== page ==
On his Experiences as a Critic:

BERMAN:  We’ve talked to a number of chefs and restaurateurs in the city and they talked about you like you’re Darth Vader. You know, one guy said when they heard you were coming the first thing they would do is say a prayer. You sound like menacing guy.

BRUNI: I am not menacing guy. It’s a job that has a certain amount of economic consequence because in a given city there are only so many people reviewing restaurants, that’s true even in New York. And the New York Times as the paper of record has always enjoyed a special stature. So it’s a job that has enormous economic consequence and is bound to leave the people who are the victims or beneficiaries of that consequence, frightened of the person who’s making those decisions. But I don’t walk in there with the desire to intimidate people. It kind of bums me out to hear that. I’m really just there, really to have a good time. I walk into every good restaurant prepared to have a good time and hoping to have a good time, not hoping to find reasons to take the restaurant down. I go in there with an open mind, an open wallet, and then what happens happens. And I’m always happier if what happens is a great experience and I can communicate and describe that than if it’s a lousy one.

BERMAN:  You say you try not to be capricious. You can be hearsh in some of your interviews.

BRUNI:  I can be snarky and pointed and my feeling about that is, if you’re going to write a negative review that you’re writing on the merits. If you’re appraisal of a restaurant is genuinely negative, people aren’t going to read that review as a map and a guide to the restaurant. They’re not going to use that review as a way to map the restaurant. So if you want them to read it you need to give them a good time as a reader. So yeah, I’ll use pointed humor, I’ll be snarky, but the restaurant is what it is. But I’ve got to write something that I want you to read with some pleasure.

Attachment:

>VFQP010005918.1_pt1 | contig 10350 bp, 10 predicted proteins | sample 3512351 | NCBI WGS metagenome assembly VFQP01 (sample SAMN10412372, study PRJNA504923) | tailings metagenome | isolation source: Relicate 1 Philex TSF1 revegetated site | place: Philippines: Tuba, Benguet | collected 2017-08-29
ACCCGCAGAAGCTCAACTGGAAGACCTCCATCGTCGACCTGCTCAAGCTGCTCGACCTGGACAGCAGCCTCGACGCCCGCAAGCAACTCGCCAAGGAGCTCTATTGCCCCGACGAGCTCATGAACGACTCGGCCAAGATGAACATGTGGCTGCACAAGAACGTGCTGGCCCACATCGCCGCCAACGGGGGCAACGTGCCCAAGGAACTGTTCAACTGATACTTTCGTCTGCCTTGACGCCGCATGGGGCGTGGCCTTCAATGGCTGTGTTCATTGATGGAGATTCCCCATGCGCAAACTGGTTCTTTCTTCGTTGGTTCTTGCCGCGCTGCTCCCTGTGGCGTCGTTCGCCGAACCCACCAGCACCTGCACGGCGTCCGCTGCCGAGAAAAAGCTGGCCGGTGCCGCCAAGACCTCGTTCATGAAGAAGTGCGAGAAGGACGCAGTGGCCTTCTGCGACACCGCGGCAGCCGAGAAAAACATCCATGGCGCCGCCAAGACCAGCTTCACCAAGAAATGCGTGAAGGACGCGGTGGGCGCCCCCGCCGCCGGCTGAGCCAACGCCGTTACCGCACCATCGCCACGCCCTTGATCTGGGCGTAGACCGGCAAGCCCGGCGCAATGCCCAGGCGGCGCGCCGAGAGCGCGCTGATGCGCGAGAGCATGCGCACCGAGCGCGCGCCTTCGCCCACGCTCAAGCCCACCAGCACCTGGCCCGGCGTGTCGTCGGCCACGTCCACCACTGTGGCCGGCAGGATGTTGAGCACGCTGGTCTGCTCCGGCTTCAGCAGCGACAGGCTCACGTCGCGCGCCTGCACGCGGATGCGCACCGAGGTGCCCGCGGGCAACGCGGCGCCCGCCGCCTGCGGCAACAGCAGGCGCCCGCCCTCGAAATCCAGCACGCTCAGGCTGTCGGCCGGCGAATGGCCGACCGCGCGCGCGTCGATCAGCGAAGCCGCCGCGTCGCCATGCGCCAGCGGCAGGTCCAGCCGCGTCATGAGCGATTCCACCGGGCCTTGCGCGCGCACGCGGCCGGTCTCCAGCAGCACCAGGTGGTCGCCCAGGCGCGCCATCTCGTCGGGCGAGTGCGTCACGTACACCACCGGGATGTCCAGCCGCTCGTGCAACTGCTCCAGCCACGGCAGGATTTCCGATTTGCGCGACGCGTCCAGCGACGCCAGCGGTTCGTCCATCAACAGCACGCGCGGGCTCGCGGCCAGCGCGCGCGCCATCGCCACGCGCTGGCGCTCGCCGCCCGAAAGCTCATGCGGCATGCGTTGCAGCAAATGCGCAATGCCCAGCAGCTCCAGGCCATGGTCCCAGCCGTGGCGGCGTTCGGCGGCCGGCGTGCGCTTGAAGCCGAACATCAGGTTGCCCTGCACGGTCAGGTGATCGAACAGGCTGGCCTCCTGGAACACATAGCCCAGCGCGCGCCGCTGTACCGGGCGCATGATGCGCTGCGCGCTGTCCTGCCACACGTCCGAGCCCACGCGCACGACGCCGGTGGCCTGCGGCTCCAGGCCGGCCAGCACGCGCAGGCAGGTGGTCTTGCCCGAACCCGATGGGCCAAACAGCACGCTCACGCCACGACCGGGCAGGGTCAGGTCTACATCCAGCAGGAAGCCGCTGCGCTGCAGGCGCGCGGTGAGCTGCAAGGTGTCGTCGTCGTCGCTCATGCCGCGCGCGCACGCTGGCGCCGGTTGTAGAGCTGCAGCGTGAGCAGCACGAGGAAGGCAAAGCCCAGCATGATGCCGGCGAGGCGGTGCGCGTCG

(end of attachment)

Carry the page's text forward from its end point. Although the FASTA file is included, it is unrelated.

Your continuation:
BERMAN:  You do revel in some of the snarkiness…

BRUNI:  I don’t think I revel in it.

BERMAN:  Any pet peeves?

BRUNI:  I’m sure there’s a million of them.  I hate it when serves use incredible stilted language.  Like I think courtesy is wonderful, politeness is wonderful, but when they use stilted language and stilted phrases.  I hate it when (inaudible) I hate that common phrase in a restaurant, you know, are you done working on that? As if you’re chiseling away at a sculpted piece of marble.  Or I hate it when they say have you enjoyed all of that, that you want or are you done enjoying that, don’t say whether or not I enjoyed it, whether I am finished with it or not, whether I’m enjoying it or not is another matter.

BERMAN:  Isn’t there a huge irony in that it took 5 years of being a profession eater for you to beat food?

BRUNI:  there’s an enormous irony in it and there’s an enormous lesson in it. Which is that as soon as I stopped being as afraid as I was of food. As soon as I said I’m going to enjoy food and I’m going to figure out how to enjoy it in a healthy fashion as opposed to I’m going to shove food far away, I was in fact able to integrate my diet in a healthy way.

BERMAN:  So you’re cured?

BERMAN:  Bruni: oh I don’t know about that. I don’t know that I would give a name to my affliction. I am, after 5 years as a restaurant critic, as healthy as I was in the beginning. No heavier than I was at the beginning.  And that suggests to me that I’ve worked something out in my head and I hope it lasts.